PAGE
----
Ah, the iPhone. Since launching Apple's first phone in January – a PC camera – the MP3 player was about the entire mobile phone industry. This product incorporates everything including an extremely wide touchscreen (eliminates the need for traditional "keys") and a precious 499 or 599 dollars (4 GB or 8 GB).
The iPhone boasts of a "widescreen iPod touch screen and a breakthrough internet communication tool for desktop email, web browsing, maps and searches," according to Apple's website – not to mention the 2 megapixel camera, Bluetooth, Wifi, OS X , widget support, Safari, Google Maps, Visual voicemail, and iTunes.
Yes, Revolutionary. Slim, new, hip and Apple, for Pete's sake – but what needs to be done to get millions of users over the years mobile phone successes and pitfalls? Could a computer giant like Apple, be circulating in a playfield dominated by experienced wireless carriers and winning?
As you think, there is a dispute.
On the one hand, Apple is the technology business. Its longstanding history is to help people communicate and connect effectively to each other. They are often regarded as cutting edge, innovative and modern. And do not forget that Apple users tend to be wildly loyal. Apple also has the advantage of virtual communication, while it has fallen off all the time. In other words, Apple has an appeal (no intent).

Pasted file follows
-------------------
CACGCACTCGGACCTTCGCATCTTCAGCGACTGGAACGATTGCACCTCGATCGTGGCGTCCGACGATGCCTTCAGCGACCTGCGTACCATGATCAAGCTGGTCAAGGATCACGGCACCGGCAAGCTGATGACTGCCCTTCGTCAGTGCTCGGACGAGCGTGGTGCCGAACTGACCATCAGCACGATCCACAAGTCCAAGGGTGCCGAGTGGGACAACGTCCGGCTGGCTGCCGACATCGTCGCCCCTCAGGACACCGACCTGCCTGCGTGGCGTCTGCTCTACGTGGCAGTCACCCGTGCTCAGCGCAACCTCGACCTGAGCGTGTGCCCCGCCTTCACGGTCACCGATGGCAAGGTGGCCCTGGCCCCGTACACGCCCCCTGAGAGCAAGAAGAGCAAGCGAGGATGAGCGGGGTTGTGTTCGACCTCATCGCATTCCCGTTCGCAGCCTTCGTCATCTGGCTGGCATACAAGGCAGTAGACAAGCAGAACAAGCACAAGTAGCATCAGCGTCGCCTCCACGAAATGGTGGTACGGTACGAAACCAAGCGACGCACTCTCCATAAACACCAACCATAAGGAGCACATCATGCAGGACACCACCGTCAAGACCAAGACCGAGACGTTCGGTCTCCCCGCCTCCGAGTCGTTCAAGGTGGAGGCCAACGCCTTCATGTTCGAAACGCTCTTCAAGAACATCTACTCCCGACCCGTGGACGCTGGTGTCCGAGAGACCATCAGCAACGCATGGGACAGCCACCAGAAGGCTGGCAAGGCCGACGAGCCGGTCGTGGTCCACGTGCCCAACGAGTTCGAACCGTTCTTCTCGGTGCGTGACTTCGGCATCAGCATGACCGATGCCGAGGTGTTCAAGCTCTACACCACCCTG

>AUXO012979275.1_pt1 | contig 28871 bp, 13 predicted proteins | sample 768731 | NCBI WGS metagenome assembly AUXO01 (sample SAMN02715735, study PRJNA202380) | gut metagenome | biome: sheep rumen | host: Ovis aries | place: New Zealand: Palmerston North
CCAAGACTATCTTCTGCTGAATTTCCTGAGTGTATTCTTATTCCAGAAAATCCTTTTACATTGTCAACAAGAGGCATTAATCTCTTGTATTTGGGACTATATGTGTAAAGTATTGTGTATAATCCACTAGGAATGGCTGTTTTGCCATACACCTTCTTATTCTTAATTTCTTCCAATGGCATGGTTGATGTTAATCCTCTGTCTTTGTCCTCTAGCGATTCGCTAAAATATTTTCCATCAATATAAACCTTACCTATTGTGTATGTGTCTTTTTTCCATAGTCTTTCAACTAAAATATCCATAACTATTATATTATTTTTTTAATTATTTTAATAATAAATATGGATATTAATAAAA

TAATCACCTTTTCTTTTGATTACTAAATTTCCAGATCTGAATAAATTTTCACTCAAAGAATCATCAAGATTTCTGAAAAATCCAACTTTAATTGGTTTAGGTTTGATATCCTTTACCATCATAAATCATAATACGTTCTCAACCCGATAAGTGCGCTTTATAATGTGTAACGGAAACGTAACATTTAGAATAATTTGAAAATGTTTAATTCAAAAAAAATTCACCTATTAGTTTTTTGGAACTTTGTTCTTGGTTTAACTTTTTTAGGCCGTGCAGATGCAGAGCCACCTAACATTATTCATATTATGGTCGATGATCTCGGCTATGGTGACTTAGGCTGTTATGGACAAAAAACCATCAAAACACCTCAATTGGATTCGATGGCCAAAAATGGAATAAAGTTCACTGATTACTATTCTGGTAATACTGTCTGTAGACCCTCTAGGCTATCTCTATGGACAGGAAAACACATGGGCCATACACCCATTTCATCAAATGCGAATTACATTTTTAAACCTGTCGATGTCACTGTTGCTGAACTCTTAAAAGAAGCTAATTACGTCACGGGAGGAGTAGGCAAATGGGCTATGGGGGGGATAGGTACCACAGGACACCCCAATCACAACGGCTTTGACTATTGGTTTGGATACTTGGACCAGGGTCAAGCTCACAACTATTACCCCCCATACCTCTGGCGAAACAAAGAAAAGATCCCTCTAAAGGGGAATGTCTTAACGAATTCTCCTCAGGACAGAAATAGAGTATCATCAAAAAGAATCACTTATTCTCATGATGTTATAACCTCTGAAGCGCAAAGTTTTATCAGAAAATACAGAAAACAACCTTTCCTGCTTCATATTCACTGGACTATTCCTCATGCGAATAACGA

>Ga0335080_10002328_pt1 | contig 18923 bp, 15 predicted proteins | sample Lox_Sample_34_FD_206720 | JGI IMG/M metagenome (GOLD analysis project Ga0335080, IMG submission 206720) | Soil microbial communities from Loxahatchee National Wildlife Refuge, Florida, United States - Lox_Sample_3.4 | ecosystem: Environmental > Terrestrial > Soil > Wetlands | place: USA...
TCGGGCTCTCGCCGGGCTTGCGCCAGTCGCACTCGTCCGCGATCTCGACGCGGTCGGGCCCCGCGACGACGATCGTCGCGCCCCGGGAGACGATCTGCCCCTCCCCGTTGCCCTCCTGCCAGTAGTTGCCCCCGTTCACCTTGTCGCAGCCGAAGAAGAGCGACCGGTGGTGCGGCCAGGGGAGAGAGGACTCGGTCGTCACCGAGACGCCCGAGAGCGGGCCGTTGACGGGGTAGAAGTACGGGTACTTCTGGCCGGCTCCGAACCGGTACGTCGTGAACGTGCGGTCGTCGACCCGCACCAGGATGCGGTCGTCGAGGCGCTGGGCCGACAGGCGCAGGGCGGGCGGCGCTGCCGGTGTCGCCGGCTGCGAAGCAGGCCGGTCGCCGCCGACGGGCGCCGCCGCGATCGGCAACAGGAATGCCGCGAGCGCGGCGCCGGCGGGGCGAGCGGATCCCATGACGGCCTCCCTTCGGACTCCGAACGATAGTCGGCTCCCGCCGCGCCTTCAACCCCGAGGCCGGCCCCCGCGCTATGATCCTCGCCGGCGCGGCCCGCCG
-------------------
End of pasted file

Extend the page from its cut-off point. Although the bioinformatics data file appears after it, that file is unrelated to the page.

But it may seem fair to sign up for a two-year phone with a phone set up by a company that has only just begun to launch on the mobile phone market, it may be a risky step. How will the battery stand? Can the touch screen be used? Are the programs intuitive? Perhaps even more important is smartphone users willing to take the dough? For $ 500 to $ 600, this is not a cheap game.
In any way, iPhone is definitely a new direction for Apple. Always a company that is synonymous with advanced technology, Apple is only interested in "just computers" for a while; so it seems entirely natural that the mobile phone product is in the next line.
The Internet is already exploding with people predicting and giving two cents to a phone that is not even on the market. Only time will prove the iPhone is a frenzied success or a huge mistake, but Apple has achieved at least one victory – everyone has talked.